The R&D folks mentioned the potential advent of portable devices with tiny projectors that would effectively turn any bit of nearby white surface into a screen about the size of a laptop. Hmmm…Maybe folks would adapt to writing and interacting with little projected versions of their laptop screens? The smart phone would then serve as a link to the web, as well as a storage and processing device, its user interacting not with the apparatus itself, but with thin air, a projected virtual version of a desktop and keyboard. And then before too long, the computer interface will become a hologram or a projection that doesn’t need a wall, vanishing when you’re done work (or play) and switch it off.
There was also talk of people getting articles pushed to their phones, all of which is possible, but the question of how one reads longer pieces remains. For now, portable readers seem perfect for information updates and such. In fact a couple of these R&D guys just won first prize at a Yahoo hack contest for developing — in twenty-four hours — some hardware with corresponding software linking phones and computers easily. It is hard for me to wrap my head around the idea that someone could hack a piece of software and its attendant hardware so quickly, albeit some of the stuff looked like it was held together with hot glue. Pretty impressive.
The tour continued in a dark room the size of a kid’s bedroom with a large plasma screen on one wall and various devices — game controllers, iPods, DVD players, etc. — plugged into it. I sat on the couch. A few of the guys came in and proceeded to demonstrate the interactive “game” called Rockband. (The newspaper does review games and electronics, but I suspect these guys were not the game reviewers.) They pulled out a microphone, a virtual guitar (I don’t think it had strings on it), and some virtual drums, and proceeded to jam — full on — to a Weezer tune! The “game” allows you to select avatars — in this case a weirdly muscular drummer, a singer with a kind of white mullet, and a woman on guitar with pink hair — and you sing and “play” your instruments to the prerecorded karaoke version of the song. Lyrics and tab like graphics scroll by to help you follow along. The audience in the game world cheers. Then you get rated on your performance. These guys did really well. Really well.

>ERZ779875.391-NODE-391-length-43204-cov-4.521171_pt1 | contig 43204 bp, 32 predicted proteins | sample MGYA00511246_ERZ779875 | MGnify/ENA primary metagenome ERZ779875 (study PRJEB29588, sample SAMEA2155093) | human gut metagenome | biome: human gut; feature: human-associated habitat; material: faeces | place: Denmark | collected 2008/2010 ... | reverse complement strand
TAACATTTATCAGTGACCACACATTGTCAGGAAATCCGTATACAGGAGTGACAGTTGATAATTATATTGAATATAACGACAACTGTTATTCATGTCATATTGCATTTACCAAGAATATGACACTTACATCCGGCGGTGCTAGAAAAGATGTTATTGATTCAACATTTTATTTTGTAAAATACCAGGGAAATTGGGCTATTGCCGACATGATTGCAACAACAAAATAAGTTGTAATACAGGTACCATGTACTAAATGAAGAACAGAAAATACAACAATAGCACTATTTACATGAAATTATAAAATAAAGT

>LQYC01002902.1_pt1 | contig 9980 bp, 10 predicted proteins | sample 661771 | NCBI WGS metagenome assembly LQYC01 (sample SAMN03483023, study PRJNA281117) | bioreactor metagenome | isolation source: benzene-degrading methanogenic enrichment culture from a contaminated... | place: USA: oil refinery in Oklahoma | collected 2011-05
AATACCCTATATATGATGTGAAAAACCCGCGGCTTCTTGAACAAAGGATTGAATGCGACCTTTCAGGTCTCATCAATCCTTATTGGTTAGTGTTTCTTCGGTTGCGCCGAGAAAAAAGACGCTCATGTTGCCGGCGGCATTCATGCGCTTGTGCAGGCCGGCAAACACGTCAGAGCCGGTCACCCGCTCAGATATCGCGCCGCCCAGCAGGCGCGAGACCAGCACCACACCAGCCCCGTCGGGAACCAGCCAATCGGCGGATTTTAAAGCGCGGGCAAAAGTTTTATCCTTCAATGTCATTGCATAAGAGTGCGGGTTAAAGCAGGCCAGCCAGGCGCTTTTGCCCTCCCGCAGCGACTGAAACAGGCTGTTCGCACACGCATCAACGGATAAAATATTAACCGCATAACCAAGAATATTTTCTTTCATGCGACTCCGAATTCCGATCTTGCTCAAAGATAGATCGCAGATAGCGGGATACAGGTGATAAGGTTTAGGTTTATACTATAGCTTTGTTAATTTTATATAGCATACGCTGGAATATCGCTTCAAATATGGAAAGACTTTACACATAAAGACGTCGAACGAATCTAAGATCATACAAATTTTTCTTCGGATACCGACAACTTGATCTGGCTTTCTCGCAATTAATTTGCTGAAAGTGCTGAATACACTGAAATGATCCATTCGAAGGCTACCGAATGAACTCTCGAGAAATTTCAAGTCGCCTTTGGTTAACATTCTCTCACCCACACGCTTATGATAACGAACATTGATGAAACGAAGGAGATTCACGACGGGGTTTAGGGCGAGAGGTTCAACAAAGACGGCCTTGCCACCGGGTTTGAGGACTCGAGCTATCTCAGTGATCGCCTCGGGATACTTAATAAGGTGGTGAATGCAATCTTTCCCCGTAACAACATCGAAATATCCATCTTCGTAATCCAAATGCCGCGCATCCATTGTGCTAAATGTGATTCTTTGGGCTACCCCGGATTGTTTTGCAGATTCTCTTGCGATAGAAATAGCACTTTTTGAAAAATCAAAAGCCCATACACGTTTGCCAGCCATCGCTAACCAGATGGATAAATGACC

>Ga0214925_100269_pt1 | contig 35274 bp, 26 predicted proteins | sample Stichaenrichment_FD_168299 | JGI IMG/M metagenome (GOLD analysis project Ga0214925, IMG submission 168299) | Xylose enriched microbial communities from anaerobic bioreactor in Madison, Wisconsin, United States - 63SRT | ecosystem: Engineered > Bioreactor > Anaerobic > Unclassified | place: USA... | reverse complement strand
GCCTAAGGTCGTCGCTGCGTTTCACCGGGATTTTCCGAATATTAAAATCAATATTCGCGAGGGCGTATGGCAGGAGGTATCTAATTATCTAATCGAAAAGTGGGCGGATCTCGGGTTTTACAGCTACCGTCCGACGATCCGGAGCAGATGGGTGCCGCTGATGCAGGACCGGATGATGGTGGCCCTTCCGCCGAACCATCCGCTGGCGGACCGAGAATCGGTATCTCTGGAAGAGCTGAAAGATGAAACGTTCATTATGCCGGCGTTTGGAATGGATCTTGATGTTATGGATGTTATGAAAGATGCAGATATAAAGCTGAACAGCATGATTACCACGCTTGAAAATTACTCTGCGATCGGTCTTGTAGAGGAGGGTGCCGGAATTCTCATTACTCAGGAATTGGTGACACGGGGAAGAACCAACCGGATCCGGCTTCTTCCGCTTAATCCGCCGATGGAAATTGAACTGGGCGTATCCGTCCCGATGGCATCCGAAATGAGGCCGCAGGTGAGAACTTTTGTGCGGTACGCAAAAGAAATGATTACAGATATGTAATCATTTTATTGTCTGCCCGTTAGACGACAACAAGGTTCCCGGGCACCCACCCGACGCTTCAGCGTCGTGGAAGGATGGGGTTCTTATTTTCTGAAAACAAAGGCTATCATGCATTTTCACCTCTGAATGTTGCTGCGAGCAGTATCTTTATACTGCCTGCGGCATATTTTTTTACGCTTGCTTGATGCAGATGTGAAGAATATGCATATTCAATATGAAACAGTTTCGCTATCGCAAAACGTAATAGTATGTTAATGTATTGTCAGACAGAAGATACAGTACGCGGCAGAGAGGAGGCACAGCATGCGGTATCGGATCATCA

On another floor I had a talk with a VP of business affairs (not the business section), who of course thinks a lot about from where to derive ad income as readers migrate online. Already the present readership is far stronger online than in print, but income from online ads is not a great, not by a long shot. Ariel says that the ad income online may be much smaller than that on paper, but it’s growing much, much faster.
At present, it is mostly the ads in the Style section, and the glossy Sunday and T magazines that pay for a disproportionate amount of the newspaper’s running costs. Without the income from Gucci and Rolex, there probably wouldn’t be a Baghdad bureau. (That’s an exaggeration, but that’s the idea.) And to some extent those seductive and provocative luxury ads work best in print — they certainly don’t have the same impact when translated to a tiny online banner.
It was pointed out however, that no matter how seductive a print ad is, it still relies almost exclusively on the reader remembering it in some vague way. First it has to meet your eyes, and then it has to be remembered in some conscious or unconscious way. While small in size, online ads have the advantage of being able to take the curious reader right to the “store” — the “store” being either the vendor’s web page or some “place” where one can buy the item with a few clicks online. Any sales person can tell you that once you’ve got the customer into your establishment only a fool will let them get out empty handed.